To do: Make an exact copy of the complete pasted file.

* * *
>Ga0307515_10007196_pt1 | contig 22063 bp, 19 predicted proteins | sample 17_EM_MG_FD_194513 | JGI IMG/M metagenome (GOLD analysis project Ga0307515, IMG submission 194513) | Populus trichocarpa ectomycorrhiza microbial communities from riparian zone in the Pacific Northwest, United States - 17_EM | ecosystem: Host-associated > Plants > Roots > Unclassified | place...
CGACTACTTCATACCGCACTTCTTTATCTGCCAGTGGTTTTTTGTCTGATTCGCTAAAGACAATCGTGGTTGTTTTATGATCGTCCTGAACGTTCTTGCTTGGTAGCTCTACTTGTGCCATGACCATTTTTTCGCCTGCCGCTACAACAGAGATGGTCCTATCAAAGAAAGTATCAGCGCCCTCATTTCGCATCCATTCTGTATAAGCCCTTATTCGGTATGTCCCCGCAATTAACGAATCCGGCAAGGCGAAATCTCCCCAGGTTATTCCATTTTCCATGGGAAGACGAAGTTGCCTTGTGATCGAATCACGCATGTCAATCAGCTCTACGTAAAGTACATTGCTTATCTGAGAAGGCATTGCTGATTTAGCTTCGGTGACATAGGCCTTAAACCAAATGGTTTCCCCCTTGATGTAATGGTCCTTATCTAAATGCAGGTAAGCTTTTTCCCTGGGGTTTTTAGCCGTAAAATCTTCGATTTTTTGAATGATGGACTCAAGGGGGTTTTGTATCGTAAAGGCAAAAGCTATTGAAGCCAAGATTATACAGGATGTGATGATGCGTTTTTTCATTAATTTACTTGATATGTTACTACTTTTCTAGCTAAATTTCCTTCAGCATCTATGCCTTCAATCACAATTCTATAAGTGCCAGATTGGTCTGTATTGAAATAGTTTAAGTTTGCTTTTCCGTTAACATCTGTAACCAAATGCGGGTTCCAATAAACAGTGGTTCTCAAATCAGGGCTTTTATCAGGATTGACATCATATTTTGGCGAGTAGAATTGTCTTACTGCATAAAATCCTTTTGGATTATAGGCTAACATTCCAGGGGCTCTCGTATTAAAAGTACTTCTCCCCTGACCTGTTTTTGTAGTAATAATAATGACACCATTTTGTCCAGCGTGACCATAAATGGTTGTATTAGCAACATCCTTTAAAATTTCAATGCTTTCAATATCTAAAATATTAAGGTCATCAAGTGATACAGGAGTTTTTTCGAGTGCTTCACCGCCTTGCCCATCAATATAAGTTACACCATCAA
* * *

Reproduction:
>Ga0307515_10007196_pt1 | contig 22063 bp, 19 predicted proteins | sample 17_EM_MG_FD_194513 | JGI IMG/M metagenome (GOLD analysis project Ga0307515, IMG submission 194513) | Populus trichocarpa ectomycorrhiza microbial communities from riparian zone in the Pacific Northwest, United States - 17_EM | ecosystem: Host-associated > Plants > Roots > Unclassified | place...
CGACTACTTCATACCGCACTTCTTTATCTGCCAGTGGTTTTTTGTCTGATTCGCTAAAGACAATCGTGGTTGTTTTATGATCGTCCTGAACGTTCTTGCTTGGTAGCTCTACTTGTGCCATGACCATTTTTTCGCCTGCCGCTACAACAGAGATGGTCCTATCAAAGAAAGTATCAGCGCCCTCATTTCGCATCCATTCTGTATAAGCCCTTATTCGGTATGTCCCCGCAATTAACGAATCCGGCAAGGCGAAATCTCCCCAGGTTATTCCATTTTCCATGGGAAGACGAAGTTGCCTTGTGATCGAATCACGCATGTCAATCAGCTCTACGTAAAGTACATTGCTTATCTGAGAAGGCATTGCTGATTTAGCTTCGGTGACATAGGCCTTAAACCAAATGGTTTCCCCCTTGATGTAATGGTCCTTATCTAAATGCAGGTAAGCTTTTTCCCTGGGGTTTTTAGCCGTAAAATCTTCGATTTTTTGAATGATGGACTCAAGGGGGTTTTGTATCGTAAAGGCAAAAGCTATTGAAGCCAAGATTATACAGGATGTGATGATGCGTTTTTTCATTAATTTACTTGATATGTTACTACTTTTCTAGCTAAATTTCCTTCAGCATCTATGCCTTCAATCACAATTCTATAAGTGCCAGATTGGTCTGTATTGAAATAGTTTAAGTTTGCTTTTCCGTTAACATCTGTAACCAAATGCGGGTTCCAATAAACAGTGGTTCTCAAATCAGGGCTTTTATCAGGATTGACATCATATTTTGGCGAGTAGAATTGTCTTACTGCATAAAATCCTTTTGGATTATAGGCTAACATTCCAGGGGCTCTCGTATTAAAAGTACTTCTCCCCTGACCTGTTTTTGTAGTAATAATAATGACACCATTTTGTCCAGCGTGACCATAAATGGTTGTATTAGCAACATCCTTTAAAATTTCAATGCTTTCAATATCTAAAATATTAAGGTCATCAAGTGATACAGGAGTTTTTTCGAGTGCTTCACCGCCTTGCCCATCAATATAAGTTACACCATCAA